Ironically, Instant Vintage comes into its own when it dips into the genre fusions of neo-soul, especially when production duo Jake & the Phatman bring hip-hop elements into the fold. The fellow Bay Area natives first connected with Saadiq while producing tracks for Lucy Pearl and became his go-to producers for years. Saadiq was already a rap fan: The Tonys made a song with DJ Quik, and Instant Vintage features interludes produced by friend Hi-Tek, as well as drum programming on “Faithful” by California DJ and producer Battlecat. But Jake & the Phatman brought their own full-bodied sheen to 10 of the album’s 18 tracks. Horns and strings on “Doing What I Can” were recorded to vinyl and then physically scratched back onto the records for added effect. The beating heart of “Still Ray” is an interpolation of Scott Storch’s iconic piano melody from Dr. Dre’s “Still D.R.E.,” which blooms around programmed kickdrums and an inexplicable tuba solo. Even on tracks that draw from more traditional soul sounds, like late highlight “Blind Man,” the snap and thump of the low end is all rap. The melodies and chord progressions on Instant Vintage would sound as comfortable in 1973 as 2003 or 2023, but they’re also begging to be chopped and looped into the shape of 16 bars.
Lyrically, Instant Vintage is decidedly less complicated than its musical arrangements might suggest. Time-tested romantic notions, like the pining of “Be Here,” “Still Ray,” and “Make My Day,” and the shoulder-to-cry-on thoughtfulness of “Tick Tock” had been Saadiq’s bread and butter since the days of the Tonys. A line like “Let me show you what you’re missing every day” sounds generic on paper, but there’s a boyish charm to his smooth, almost golden voice that helps it land like a first kiss. On the 15-minute closer “Skyy, Can You Feel Me,” Saadiq gives his most involved and passionate performance. He has said he wrote the song on the night Aaliyah died in a plane crash (“I was just feeling kinda angel-y about her,” he later told Billboard), and every high note or low rumble falls like a tear on the mic.
When it was released on June 11, 2002, Instant Vintage was inevitably lumped in with the then-peaking sounds of neo-soul. But it was both too reverent and too amorphous to find solid footing there. For all of the album’s genre fusions, there are songs that feel like boxes on a checklist: the Sly song, the Stevie song, the Smokey song. Nothing sounds ingenuine, but Saadiq occasionally leans a little too hard on emulation, and the album is at pains to show its work in a way that, say, Badu’s Mama’s Gun and D’Angelo’s Voodoo aren’t. Instant Vintage is timeless when it wants to be, but also desperate to be of a time, flexing for the traditionalists, making sure you recognize the significance of every moving part. This made it catnip for loyalists who’d followed Saadiq since his Tony! Toni! Toné! days, and even earned some award nods: He scored a Grammy nomination for Best R&B Album and two more for “Be Here” (Best R&B Song and Best Urban/Alternative Performance). But commercially, Instant Vintage was no Voodoo—the album debuted at No. 25 on the Billboard 200 and stalled at 168,000 copies sold, numbers that inspired MCA/Universal to end Saadiq’s contract.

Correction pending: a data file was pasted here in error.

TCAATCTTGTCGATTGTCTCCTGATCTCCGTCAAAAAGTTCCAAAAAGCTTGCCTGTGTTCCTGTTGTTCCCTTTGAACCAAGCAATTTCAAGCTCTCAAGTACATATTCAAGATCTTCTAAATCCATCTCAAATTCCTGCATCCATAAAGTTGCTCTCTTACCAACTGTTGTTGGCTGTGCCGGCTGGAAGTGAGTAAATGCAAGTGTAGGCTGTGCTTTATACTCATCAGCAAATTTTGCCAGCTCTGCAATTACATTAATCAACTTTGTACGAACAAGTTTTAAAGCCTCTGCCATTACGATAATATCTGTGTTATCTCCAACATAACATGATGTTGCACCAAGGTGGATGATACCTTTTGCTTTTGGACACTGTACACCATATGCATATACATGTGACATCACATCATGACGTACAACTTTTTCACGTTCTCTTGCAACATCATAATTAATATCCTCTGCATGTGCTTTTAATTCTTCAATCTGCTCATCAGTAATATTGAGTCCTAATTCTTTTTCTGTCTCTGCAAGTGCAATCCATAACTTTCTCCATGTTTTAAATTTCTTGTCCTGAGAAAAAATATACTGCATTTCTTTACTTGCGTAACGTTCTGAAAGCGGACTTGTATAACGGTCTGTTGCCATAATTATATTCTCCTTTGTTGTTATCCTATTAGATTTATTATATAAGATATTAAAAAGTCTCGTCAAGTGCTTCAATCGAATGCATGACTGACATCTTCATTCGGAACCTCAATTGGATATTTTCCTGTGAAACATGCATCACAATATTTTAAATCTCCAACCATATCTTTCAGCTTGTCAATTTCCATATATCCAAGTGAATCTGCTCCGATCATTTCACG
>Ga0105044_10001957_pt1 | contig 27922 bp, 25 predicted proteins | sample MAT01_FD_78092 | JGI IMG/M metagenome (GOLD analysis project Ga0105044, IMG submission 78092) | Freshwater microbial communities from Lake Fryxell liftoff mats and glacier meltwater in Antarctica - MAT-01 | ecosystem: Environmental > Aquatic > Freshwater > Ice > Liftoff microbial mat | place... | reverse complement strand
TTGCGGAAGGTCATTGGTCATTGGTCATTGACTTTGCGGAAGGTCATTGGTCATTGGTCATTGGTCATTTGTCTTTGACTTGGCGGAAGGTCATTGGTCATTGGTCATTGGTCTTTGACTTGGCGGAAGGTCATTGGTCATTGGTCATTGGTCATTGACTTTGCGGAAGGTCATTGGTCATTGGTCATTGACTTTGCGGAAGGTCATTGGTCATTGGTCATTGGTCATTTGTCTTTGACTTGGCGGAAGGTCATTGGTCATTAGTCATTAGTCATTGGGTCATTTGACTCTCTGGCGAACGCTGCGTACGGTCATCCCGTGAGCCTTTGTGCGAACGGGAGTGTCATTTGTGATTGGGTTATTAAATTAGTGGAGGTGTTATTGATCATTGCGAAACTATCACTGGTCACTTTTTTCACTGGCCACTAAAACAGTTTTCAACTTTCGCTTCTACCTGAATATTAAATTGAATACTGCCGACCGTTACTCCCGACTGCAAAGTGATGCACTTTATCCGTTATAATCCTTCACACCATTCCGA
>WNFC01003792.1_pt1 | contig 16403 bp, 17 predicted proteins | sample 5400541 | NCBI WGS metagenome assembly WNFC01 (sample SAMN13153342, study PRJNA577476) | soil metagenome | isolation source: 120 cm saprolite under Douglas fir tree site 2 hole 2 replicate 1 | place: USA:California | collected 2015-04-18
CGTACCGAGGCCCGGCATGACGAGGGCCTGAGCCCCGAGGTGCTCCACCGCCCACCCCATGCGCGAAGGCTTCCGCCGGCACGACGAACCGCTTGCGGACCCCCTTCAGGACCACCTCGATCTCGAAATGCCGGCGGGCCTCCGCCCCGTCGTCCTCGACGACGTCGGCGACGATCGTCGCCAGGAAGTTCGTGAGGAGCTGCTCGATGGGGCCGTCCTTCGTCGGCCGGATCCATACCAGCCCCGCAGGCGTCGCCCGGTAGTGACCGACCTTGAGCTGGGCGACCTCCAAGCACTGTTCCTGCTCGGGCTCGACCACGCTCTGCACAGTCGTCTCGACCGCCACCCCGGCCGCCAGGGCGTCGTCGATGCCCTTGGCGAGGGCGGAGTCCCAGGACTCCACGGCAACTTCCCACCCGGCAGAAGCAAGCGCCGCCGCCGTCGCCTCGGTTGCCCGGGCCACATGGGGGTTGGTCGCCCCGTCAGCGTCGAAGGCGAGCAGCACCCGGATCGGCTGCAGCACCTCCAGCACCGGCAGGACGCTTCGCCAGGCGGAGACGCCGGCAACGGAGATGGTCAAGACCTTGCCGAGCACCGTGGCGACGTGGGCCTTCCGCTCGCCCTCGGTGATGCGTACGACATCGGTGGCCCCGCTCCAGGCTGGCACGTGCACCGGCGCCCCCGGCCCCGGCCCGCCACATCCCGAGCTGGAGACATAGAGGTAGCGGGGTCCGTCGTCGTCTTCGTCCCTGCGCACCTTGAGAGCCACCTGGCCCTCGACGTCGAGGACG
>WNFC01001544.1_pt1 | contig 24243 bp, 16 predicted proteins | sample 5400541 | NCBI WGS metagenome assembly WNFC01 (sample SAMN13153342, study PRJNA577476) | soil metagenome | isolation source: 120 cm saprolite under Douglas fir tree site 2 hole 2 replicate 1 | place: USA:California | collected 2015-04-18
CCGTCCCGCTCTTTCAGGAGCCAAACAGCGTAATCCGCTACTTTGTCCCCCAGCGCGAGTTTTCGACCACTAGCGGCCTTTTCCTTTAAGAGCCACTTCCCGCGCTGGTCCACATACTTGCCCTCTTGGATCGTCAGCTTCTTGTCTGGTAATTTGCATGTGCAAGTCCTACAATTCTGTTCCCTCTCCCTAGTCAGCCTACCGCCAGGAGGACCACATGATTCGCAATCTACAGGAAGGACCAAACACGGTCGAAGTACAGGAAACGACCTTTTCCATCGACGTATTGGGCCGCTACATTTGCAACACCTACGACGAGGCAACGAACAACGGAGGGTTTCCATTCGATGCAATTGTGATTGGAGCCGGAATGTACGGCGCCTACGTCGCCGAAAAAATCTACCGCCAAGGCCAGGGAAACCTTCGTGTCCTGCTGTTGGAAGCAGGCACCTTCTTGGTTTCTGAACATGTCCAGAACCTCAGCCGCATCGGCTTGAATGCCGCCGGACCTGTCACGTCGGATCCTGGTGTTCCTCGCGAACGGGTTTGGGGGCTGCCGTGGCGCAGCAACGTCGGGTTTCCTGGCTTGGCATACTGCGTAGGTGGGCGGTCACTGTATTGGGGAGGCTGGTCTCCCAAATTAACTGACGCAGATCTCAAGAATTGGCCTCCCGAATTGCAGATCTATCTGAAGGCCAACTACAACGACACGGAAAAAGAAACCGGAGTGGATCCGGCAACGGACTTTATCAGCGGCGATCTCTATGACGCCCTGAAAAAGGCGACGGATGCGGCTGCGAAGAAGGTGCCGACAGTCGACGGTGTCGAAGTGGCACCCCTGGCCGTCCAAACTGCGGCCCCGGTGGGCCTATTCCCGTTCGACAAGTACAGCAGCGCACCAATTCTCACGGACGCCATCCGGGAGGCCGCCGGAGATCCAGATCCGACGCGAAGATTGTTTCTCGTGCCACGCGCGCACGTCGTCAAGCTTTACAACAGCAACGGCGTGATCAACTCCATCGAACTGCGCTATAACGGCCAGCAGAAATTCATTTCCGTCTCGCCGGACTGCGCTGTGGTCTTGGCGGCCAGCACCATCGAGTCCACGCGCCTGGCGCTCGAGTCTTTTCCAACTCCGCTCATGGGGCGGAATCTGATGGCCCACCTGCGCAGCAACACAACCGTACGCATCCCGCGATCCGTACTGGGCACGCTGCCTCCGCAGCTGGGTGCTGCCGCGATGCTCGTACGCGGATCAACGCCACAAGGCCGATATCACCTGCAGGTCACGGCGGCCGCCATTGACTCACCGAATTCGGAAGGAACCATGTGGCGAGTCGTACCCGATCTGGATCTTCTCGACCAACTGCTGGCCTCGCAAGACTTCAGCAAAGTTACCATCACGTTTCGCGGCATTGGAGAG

Regardless, he emerged from Instant Vintage with his head high, gushing to the press about the influence of Quincy Jones and Stevie Wonder and how, after years of collaboration and compromise, he’d made something that felt completely, unapologetically his. The prominence of neo-soul has faded and “gospeldelic” never really got off the ground, but Saadiq’s particular hybrid strain created a ripple effect that remains easy to detect. The second act of California band the Internet’s career, from their 2015 breakthrough Ego Death through the members’ respective solo projects and their 2018 reunion Hive Mind, shares a spiritual kinship. Multihyphenate crooners like Leon Bridges, Anderson .Paak, Bruno Mars, and Steve Lacy all borrow from Saadiq’s blueprint, a vision of music’s future grounded in the warmest and funkiest sounds of its past.
After being dropped from Universal, Saadiq started his own label, called Pookie, and used his next albums, 2004’s Ray Ray and 2008’s The Way I See It (released with Sony), to dig further into the musical histories of Blaxploitation funk and doo-wop. He’s released solo albums, scored television and movies, and produced for Beyoncé, Solange, and Brent Faiayz. Perhaps it all could have happened without Instant Vintage—he was already a respected producer—but Saadiq needed to be sure that his vision would survive outside the security of a group. For all its virtuosity, Vintage is home to some of his catchiest earworms and warmest basslines—an imperfect but inspired reminder of the value of grooving to your own beat.